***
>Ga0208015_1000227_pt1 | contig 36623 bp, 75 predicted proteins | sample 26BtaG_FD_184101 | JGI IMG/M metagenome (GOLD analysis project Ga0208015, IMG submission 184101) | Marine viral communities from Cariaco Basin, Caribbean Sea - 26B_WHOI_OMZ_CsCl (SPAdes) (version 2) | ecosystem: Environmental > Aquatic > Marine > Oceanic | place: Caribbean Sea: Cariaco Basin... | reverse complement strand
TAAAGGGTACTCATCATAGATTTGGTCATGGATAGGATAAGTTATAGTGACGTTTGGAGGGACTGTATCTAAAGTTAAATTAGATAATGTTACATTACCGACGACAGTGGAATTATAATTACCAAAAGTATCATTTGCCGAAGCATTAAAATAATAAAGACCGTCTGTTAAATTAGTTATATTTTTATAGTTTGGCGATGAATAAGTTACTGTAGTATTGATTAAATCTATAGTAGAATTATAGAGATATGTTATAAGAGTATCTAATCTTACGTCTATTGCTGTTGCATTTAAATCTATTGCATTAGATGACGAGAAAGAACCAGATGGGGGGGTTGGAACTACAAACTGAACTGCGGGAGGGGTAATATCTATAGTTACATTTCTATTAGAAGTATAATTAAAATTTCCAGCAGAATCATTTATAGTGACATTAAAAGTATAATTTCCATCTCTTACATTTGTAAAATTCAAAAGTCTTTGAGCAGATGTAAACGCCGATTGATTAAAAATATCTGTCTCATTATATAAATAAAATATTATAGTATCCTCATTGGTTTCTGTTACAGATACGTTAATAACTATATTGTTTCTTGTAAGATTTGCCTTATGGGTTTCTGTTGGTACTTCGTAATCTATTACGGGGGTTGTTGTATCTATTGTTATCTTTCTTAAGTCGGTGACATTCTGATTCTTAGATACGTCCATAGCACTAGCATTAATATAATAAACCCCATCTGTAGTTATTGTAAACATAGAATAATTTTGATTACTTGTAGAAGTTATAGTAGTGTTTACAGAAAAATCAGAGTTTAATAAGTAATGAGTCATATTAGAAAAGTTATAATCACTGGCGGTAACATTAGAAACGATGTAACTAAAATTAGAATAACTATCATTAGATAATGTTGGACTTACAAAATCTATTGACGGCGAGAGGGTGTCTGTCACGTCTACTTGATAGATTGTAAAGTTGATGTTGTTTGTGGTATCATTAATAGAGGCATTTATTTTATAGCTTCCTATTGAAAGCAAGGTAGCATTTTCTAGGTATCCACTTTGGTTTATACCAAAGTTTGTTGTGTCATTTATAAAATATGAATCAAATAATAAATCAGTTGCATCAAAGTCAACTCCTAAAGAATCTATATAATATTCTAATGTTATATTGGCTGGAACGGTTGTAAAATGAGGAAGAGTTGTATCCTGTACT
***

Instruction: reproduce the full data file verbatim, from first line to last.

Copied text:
>Ga0208015_1000227_pt1 | contig 36623 bp, 75 predicted proteins | sample 26BtaG_FD_184101 | JGI IMG/M metagenome (GOLD analysis project Ga0208015, IMG submission 184101) | Marine viral communities from Cariaco Basin, Caribbean Sea - 26B_WHOI_OMZ_CsCl (SPAdes) (version 2) | ecosystem: Environmental > Aquatic > Marine > Oceanic | place: Caribbean Sea: Cariaco Basin... | reverse complement strand
TAAAGGGTACTCATCATAGATTTGGTCATGGATAGGATAAGTTATAGTGACGTTTGGAGGGACTGTATCTAAAGTTAAATTAGATAATGTTACATTACCGACGACAGTGGAATTATAATTACCAAAAGTATCATTTGCCGAAGCATTAAAATAATAAAGACCGTCTGTTAAATTAGTTATATTTTTATAGTTTGGCGATGAATAAGTTACTGTAGTATTGATTAAATCTATAGTAGAATTATAGAGATATGTTATAAGAGTATCTAATCTTACGTCTATTGCTGTTGCATTTAAATCTATTGCATTAGATGACGAGAAAGAACCAGATGGGGGGGTTGGAACTACAAACTGAACTGCGGGAGGGGTAATATCTATAGTTACATTTCTATTAGAAGTATAATTAAAATTTCCAGCAGAATCATTTATAGTGACATTAAAAGTATAATTTCCATCTCTTACATTTGTAAAATTCAAAAGTCTTTGAGCAGATGTAAACGCCGATTGATTAAAAATATCTGTCTCATTATATAAATAAAATATTATAGTATCCTCATTGGTTTCTGTTACAGATACGTTAATAACTATATTGTTTCTTGTAAGATTTGCCTTATGGGTTTCTGTTGGTACTTCGTAATCTATTACGGGGGTTGTTGTATCTATTGTTATCTTTCTTAAGTCGGTGACATTCTGATTCTTAGATACGTCCATAGCACTAGCATTAATATAATAAACCCCATCTGTAGTTATTGTAAACATAGAATAATTTTGATTACTTGTAGAAGTTATAGTAGTGTTTACAGAAAAATCAGAGTTTAATAAGTAATGAGTCATATTAGAAAAGTTATAATCACTGGCGGTAACATTAGAAACGATGTAACTAAAATTAGAATAACTATCATTAGATAATGTTGGACTTACAAAATCTATTGACGGCGAGAGGGTGTCTGTCACGTCTACTTGATAGATTGTAAAGTTGATGTTGTTTGTGGTATCATTAATAGAGGCATTTATTTTATAGCTTCCTATTGAAAGCAAGGTAGCATTTTCTAGGTATCCACTTTGGTTTATACCAAAGTTTGTTGTGTCATTTATAAAATATGAATCAAATAATAAATCAGTTGCATCAAAGTCAACTCCTAAAGAATCTATATAATATTCTAATGTTATATTGGCTGGAACGGTTGTAAAATGAGGAAGAGTTGTATCCTGTACT